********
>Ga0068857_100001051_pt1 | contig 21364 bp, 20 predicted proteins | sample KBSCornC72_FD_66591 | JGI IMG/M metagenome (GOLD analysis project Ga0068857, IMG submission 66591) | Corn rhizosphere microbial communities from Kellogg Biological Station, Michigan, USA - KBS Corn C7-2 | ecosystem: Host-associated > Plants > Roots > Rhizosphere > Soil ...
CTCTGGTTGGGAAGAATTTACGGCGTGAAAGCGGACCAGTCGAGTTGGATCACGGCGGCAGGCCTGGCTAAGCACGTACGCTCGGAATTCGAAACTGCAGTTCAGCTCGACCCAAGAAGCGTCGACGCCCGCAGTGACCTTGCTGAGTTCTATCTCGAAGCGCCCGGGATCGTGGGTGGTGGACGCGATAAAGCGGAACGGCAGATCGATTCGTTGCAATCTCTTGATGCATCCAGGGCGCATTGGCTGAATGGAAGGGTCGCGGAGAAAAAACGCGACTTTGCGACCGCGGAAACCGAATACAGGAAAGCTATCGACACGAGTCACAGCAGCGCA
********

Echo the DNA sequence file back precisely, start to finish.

>Ga0068857_100001051_pt1 | contig 21364 bp, 20 predicted proteins | sample KBSCornC72_FD_66591 | JGI IMG/M metagenome (GOLD analysis project Ga0068857, IMG submission 66591) | Corn rhizosphere microbial communities from Kellogg Biological Station, Michigan, USA - KBS Corn C7-2 | ecosystem: Host-associated > Plants > Roots > Rhizosphere > Soil ...
CTCTGGTTGGGAAGAATTTACGGCGTGAAAGCGGACCAGTCGAGTTGGATCACGGCGGCAGGCCTGGCTAAGCACGTACGCTCGGAATTCGAAACTGCAGTTCAGCTCGACCCAAGAAGCGTCGACGCCCGCAGTGACCTTGCTGAGTTCTATCTCGAAGCGCCCGGGATCGTGGGTGGTGGACGCGATAAAGCGGAACGGCAGATCGATTCGTTGCAATCTCTTGATGCATCCAGGGCGCATTGGCTGAATGGAAGGGTCGCGGAGAAAAAACGCGACTTTGCGACCGCGGAAACCGAATACAGGAAAGCTATCGACACGAGTCACAGCAGCGCA